The FTC told me it doesn’t comment on specific incidents. (Google did not respond to my request for comment.) But agency Chairman Joe Simons said in a statement that “when we see a significant breach that puts consumers’ private data at risk, you can be assured that we will be looking into it. We are committed to holding companies accountable if their practices violate the law.” Details will matter here. And a lot depends on what Google told Google Plus users in its terms of service at the time they signed up for the service, according to Brookman. Another factor that might suggest restraint by the FTC is the number of users affected: 500,000 is a lot fewer users than, say, the approximately 50 million to 90 million Facebook users affected by the Cambridge Analytica scandal, as Soltani points out. “For an agency with limited resources it’s unclear whether they would actually pursue something like this unless Congress or others made an issue of it,” Soltani said.
But as of Wednesday, both Republican and Democratic lawmakers made it clear that Google’s privacy slip is part of the same privacy debate they’re having over Facebook. In a Senate Commerce Committee hearing on Wednesday, Sen. John Thune, a Republican from South Dakota and the chair of the committee, said, “In the wake of Facebook’s Cambridge Analytica scandal and other similar incidents, including a vulnerability in Google Plus accounts reported just this past week, it is increasingly clear that industry self-regulation in this area is not sufficient.” Thune stated that a more national privacy standard for such companies was needed. Sen. Richard Blumenthal, a Democrat from Connecticut, announced he would be ask the FTC to investigate Google. And Sen. Mark Warner, a Democrat from Virginia, wrote in a Twitter thread on Monday that he found Google’s decision to not disclose to be outrageous and lamented that Google was invited to testify to Congress last month but declined to send a top executive, leading the committee to place an empty chair in the hearing room. “It’s clear that Congress needs to step in,” Warner wrote.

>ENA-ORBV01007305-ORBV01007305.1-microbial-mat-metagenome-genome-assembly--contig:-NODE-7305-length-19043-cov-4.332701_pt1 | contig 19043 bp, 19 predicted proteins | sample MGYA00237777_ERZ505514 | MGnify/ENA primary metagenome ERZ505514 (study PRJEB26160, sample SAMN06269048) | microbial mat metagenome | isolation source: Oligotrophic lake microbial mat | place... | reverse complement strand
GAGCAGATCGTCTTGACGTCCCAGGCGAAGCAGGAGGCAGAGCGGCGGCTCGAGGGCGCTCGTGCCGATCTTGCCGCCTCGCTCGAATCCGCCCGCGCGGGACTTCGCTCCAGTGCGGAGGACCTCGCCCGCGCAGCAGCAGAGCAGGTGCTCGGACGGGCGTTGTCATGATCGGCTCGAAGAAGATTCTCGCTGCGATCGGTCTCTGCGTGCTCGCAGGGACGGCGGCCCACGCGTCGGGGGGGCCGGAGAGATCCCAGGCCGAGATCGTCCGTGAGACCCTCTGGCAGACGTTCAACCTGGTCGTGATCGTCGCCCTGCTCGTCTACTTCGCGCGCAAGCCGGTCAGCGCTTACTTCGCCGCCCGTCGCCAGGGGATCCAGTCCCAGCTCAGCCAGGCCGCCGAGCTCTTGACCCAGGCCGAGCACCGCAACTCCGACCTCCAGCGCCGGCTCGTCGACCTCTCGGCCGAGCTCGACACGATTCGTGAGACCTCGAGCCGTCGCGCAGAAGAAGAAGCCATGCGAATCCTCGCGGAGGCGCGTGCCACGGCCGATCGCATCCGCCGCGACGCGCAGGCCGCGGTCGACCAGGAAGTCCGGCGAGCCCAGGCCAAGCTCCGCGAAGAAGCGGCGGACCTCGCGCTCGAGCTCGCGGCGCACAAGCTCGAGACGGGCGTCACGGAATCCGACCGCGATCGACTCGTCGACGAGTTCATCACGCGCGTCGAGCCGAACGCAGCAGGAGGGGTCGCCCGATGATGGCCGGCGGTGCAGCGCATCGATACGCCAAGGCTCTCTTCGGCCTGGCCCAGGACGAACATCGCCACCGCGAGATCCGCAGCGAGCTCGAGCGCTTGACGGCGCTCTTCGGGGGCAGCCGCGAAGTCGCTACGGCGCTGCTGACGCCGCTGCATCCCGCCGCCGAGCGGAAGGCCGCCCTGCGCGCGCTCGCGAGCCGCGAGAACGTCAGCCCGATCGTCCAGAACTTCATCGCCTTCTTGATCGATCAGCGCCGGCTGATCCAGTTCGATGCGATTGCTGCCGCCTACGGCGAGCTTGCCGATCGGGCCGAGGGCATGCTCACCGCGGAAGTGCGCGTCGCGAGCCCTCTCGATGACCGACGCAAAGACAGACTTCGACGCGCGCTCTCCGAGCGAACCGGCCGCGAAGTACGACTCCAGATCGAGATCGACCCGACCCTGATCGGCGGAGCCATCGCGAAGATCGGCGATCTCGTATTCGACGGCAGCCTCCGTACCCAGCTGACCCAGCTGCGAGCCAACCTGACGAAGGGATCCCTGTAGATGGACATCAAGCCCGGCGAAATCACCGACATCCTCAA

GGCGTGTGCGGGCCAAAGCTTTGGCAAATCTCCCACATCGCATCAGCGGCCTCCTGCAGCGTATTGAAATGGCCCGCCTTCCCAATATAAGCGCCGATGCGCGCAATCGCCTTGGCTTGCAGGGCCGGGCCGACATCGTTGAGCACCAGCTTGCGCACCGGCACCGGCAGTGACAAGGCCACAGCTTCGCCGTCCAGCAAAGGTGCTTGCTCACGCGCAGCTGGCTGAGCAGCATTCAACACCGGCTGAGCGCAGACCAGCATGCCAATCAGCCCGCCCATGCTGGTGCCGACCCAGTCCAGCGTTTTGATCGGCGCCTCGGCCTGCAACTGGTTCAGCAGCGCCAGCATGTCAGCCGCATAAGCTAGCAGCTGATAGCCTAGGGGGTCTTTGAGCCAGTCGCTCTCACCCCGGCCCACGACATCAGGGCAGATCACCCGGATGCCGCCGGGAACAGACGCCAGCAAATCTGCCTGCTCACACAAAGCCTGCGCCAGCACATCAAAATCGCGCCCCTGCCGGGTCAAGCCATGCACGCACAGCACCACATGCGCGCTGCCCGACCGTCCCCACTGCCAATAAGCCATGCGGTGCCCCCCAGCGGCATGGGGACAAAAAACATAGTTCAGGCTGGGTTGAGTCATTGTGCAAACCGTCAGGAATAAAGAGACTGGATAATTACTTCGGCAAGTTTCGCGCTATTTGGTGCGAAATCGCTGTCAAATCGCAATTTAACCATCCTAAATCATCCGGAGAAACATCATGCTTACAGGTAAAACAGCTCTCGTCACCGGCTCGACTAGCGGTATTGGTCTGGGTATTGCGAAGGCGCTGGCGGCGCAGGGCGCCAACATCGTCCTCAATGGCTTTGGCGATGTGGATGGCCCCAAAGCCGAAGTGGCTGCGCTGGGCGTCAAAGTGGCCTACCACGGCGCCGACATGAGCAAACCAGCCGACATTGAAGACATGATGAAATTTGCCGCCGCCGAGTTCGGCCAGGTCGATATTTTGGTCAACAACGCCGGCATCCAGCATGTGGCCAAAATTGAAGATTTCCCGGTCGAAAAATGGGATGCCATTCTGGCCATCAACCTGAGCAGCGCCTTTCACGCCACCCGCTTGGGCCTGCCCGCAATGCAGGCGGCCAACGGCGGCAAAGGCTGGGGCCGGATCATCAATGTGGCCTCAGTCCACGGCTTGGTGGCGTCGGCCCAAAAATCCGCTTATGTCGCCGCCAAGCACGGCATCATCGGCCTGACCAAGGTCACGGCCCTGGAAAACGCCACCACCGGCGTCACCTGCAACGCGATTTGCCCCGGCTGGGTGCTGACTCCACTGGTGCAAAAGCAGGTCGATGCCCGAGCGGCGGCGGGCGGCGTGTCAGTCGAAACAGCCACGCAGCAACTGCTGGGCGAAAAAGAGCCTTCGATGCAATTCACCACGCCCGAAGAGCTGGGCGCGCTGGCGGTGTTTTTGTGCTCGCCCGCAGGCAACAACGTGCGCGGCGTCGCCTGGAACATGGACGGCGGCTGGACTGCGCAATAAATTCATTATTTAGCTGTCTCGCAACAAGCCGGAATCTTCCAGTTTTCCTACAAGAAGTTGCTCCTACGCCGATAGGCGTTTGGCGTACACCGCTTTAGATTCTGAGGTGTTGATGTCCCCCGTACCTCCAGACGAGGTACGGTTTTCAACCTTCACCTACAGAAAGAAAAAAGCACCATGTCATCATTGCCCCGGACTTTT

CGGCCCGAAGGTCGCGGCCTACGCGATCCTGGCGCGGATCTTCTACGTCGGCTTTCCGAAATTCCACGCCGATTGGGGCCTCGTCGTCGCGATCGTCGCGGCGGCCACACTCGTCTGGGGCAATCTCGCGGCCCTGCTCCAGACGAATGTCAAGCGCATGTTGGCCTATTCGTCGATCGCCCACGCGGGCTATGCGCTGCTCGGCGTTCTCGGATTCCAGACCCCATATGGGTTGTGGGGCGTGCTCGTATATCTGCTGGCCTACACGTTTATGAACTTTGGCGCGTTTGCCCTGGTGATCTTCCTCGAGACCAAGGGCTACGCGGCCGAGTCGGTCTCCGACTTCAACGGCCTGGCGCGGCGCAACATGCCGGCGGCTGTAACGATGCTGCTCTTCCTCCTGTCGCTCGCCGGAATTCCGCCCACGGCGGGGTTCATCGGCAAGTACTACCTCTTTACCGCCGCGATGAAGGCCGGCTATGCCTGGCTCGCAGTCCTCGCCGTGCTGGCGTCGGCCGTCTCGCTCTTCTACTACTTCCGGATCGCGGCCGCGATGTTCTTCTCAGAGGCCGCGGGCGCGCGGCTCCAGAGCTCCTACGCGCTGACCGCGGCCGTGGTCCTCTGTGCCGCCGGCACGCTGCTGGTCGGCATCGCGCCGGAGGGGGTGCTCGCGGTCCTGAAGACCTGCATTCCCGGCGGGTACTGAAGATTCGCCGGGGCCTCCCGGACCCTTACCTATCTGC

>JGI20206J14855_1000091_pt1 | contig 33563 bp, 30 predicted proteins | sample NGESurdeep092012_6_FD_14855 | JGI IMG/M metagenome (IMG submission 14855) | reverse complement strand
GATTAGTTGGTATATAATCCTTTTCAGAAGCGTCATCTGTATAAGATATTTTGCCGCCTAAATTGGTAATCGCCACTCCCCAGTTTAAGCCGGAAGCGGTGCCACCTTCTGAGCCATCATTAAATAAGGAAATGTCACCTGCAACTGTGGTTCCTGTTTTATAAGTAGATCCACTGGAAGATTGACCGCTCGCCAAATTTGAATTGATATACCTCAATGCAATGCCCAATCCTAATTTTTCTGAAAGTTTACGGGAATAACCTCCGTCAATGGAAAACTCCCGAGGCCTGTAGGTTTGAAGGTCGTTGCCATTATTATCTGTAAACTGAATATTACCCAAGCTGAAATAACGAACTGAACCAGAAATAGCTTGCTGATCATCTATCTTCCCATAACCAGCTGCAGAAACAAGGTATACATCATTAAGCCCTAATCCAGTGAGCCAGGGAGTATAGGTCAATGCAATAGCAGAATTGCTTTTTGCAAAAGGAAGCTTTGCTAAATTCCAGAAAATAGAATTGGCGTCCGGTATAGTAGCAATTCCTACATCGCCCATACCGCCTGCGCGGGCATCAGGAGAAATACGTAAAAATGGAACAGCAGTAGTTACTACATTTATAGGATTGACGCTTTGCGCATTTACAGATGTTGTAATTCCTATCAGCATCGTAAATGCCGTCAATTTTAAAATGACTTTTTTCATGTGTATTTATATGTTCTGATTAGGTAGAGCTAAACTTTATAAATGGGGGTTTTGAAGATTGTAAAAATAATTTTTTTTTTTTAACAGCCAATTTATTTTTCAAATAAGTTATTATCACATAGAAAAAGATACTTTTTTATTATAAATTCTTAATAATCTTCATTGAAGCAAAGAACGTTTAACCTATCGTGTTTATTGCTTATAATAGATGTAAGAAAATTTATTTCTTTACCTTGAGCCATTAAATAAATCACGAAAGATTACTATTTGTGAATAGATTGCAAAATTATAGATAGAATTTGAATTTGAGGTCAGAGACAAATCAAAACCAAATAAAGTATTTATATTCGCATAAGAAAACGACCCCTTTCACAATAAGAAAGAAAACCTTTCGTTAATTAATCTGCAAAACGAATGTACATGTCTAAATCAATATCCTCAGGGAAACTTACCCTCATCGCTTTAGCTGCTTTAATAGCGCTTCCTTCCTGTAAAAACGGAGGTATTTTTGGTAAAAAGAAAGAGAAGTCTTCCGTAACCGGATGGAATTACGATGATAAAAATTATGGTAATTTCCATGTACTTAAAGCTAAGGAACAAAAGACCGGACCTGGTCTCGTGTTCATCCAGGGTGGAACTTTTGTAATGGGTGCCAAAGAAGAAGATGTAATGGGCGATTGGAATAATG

Google CEO Sundar Pichai did finally agree at the end of September to testify to Congress. His company now has until Oct. 30 to respond to senators’ questions, while Pichai is scheduled to testify in front of the House Judiciary Committee sometime after the November midterm elections, though an exact date has not been set. One way or another, Google’s decision to keep the Google Plus bug to itself is not going away.